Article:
A frequent problem of mine is that I have so many theoretically good ideas, but they feel half-baked, underdeveloped–for lack of a better word, not that good. It is extremely difficult to make decisions between an initially overwhelming amount of promising ideas but ultimately underwhelming amount of really viable ideas. I’m currently working with better refining my ideas, distinguishing what is actually good and promising, and what is an idea that lacks the depth, character or passion I’m looking for in this project. I guess we’ll see where this goes…

Introduction to Blogs

For my first two experiments, I did an op-ed and a photo essay. These experiments focused a lot on what college essays are, specifically if they accurately represent people and if the questions and the nature of college essays as a whole give students the opportunity to present themselves as complex, honest individuals.

For my third experiment, I want to move away from exploring the intent and results of college essays and focus more on the content of my college essay itself. I wrote a lot about anxiety and how it has made me a stronger individual, a more capable leader, and a more empathetic person to help others deal with their anxiety. All of this is true, but the nature of the competitive college application process encourages people to present obstacles as ones they have fully overcome and are better because of. In reality, anxiety disorders are often chronic and lifelong. People in my group suggested I annotate my college essay to comment on things that were unsaid then and now. Incorporating this idea, I’m going to write a blog discussing this.

Blogs are a pretty versatile genre and allow for individual expression, but there are a few general guidelines to follow.

  • Find a focus. This allows you to target and retain a certain audience that is consistently interested in the content you’re discussing. It also gives you more credibility, rather than dabbling in various areas that you might not know that much about, or write or think about often.
  • Make your blogs interactive. Using links, pictures, gifs, and other interactive elements make blogs more interesting and informative. Links provide more information for people who may be further interested in a topic you’re discussing and give credibility and support to what you’re talking about. Graphics make your blog more interesting, fun, and easy to read.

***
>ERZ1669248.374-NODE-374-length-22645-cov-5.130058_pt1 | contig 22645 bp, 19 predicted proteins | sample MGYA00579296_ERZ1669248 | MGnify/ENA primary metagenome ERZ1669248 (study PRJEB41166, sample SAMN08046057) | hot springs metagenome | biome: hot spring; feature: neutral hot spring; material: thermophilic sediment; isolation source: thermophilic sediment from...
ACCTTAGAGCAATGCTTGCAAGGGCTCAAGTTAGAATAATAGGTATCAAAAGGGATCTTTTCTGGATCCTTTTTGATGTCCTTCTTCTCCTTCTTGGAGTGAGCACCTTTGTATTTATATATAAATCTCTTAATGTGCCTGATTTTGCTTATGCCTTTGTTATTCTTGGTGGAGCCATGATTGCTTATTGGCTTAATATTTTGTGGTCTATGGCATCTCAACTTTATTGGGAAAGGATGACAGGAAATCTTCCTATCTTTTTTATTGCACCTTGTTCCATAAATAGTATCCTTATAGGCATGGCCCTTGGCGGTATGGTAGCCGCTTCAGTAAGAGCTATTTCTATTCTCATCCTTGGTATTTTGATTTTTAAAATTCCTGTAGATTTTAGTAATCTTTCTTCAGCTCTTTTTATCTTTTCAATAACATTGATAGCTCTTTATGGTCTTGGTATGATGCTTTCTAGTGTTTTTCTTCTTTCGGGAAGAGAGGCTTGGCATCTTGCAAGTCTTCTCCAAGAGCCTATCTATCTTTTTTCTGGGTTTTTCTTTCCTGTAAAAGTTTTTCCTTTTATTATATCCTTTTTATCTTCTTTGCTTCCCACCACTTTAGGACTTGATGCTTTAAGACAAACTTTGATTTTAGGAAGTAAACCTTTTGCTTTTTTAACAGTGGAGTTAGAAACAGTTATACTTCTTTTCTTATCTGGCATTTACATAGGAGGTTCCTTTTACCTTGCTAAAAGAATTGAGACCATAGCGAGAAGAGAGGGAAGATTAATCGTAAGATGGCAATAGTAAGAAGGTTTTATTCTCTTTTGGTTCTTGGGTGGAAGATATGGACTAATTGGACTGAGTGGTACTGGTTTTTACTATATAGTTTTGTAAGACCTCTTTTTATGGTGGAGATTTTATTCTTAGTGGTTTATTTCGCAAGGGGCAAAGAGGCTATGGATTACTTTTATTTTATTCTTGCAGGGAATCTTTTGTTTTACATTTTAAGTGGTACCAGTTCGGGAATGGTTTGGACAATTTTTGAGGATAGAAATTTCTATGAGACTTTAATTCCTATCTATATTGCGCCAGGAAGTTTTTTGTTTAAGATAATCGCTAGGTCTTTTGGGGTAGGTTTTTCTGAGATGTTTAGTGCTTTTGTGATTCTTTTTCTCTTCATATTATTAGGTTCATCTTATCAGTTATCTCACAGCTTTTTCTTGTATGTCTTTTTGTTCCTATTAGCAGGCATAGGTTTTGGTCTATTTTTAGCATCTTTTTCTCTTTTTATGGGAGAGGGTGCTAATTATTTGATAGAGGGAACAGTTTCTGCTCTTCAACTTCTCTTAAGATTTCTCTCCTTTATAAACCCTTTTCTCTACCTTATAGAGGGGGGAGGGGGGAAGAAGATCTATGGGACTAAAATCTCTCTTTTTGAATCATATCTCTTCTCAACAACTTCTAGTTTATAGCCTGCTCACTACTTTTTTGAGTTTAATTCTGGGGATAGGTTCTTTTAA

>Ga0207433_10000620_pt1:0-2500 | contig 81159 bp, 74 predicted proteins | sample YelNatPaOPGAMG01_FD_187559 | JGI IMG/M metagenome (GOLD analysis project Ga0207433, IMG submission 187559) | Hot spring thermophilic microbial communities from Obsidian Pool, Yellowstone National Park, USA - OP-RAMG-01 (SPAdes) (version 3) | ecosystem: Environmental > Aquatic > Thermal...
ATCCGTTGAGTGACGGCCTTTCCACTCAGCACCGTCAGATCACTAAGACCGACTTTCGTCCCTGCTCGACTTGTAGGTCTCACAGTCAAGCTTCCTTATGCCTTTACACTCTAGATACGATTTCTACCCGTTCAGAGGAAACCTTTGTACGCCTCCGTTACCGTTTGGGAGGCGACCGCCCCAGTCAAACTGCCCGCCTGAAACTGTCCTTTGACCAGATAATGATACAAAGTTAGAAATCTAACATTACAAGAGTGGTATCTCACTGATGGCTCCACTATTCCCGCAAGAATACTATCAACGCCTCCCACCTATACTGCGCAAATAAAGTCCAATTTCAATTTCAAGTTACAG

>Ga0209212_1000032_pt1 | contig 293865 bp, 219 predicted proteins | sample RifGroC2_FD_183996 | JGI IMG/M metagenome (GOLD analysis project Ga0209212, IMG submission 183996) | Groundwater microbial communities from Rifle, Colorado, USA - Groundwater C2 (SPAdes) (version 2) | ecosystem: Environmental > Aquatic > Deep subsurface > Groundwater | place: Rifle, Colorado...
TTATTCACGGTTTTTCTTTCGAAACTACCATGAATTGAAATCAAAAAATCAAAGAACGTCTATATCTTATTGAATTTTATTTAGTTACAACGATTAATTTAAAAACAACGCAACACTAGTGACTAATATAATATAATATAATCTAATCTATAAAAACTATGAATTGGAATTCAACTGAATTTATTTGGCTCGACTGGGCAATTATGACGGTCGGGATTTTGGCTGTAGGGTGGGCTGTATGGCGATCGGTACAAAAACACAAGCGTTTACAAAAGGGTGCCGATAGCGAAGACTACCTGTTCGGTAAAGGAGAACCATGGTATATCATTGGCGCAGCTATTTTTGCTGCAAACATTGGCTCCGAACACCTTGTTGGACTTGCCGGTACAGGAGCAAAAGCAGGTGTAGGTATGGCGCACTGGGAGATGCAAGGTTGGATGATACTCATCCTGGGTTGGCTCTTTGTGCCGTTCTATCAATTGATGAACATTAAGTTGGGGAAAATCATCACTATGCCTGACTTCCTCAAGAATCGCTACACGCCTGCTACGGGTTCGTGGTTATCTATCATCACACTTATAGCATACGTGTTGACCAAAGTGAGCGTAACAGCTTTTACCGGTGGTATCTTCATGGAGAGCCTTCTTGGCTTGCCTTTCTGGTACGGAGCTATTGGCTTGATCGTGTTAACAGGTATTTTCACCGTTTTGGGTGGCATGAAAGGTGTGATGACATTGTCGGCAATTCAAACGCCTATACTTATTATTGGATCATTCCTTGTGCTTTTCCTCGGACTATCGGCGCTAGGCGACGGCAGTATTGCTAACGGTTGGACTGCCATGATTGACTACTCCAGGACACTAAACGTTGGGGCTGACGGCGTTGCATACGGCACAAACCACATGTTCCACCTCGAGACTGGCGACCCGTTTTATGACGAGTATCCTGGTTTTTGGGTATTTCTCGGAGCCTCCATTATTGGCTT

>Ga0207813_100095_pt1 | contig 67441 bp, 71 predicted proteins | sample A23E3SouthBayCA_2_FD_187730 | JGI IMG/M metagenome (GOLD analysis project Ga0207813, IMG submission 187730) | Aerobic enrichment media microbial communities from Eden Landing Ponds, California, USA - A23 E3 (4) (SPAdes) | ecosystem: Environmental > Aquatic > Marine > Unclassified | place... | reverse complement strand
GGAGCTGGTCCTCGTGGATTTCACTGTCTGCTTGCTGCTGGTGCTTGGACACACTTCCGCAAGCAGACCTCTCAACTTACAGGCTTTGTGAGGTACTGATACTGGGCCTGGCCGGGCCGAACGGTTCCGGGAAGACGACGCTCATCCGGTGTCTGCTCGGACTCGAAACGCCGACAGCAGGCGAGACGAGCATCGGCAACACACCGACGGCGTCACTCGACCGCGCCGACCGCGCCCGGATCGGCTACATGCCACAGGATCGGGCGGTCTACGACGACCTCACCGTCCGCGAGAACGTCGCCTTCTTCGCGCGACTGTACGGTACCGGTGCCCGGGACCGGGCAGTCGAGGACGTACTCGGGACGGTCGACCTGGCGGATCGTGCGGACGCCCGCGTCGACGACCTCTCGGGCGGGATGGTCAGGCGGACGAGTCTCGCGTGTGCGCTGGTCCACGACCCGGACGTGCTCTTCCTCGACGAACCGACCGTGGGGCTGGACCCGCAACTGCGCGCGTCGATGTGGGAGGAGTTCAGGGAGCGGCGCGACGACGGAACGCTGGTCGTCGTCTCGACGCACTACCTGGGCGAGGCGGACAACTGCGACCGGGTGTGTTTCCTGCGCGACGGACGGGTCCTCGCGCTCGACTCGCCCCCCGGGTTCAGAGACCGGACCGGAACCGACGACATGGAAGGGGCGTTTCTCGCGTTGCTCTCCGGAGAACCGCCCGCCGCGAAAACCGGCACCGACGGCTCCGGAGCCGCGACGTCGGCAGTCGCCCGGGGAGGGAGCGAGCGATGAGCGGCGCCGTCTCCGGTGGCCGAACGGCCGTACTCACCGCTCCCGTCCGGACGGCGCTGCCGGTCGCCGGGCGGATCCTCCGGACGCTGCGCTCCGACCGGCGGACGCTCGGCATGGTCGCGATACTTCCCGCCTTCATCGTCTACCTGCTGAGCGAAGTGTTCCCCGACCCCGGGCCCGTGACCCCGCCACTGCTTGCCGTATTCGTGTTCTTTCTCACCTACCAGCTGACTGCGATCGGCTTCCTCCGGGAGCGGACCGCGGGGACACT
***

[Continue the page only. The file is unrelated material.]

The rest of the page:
• Be relatable and authentically yourself. Blogs are supposed to express the voices and opinions of individuals, and the best writing is when it is authentic.

The most important part of blog writing is to be yourself and talk about things you’re passionate about. If you do this, your blog will attract people who are interested in what you have to say. And since everyone here has gone through the college application process, and many college students experience chronic anxiety, I’m hoping this will be interesting.

Introduction to the Photo Essay

For my second experiment, I decided to do a photo essay. I’ve never really explored this medium before so I’m really excited about trying it.

I also think this will be a really cool way to reimagine my origin piece (my college essay). My college essay focused on me and my first experiment–an op-ed–still included quite a bit of my own experience but also aimed to more broadly speak to the college essay itself–what it is, if they are truly representative of individuals, what they should be, etc. I think a photo essay will be a great medium to get to explore the representativeness of individuals, both at the time they were written (approximately the end of junior/beginning of senior year of high school) and now. I craft my photo essay similarly to Humans of New York, which is a blog based in New York City which features photos of individuals with quoted brief stories about themselves and their thoughts and experiences. I plan to ask some of my friends and peers how they feel their college essay represented them when they wrote it, what they aimed to convey, and how true their college essay is now, approximately three years later. This testament will be paired with a picture of the individual which well represents their personality and/or the topic of their essay.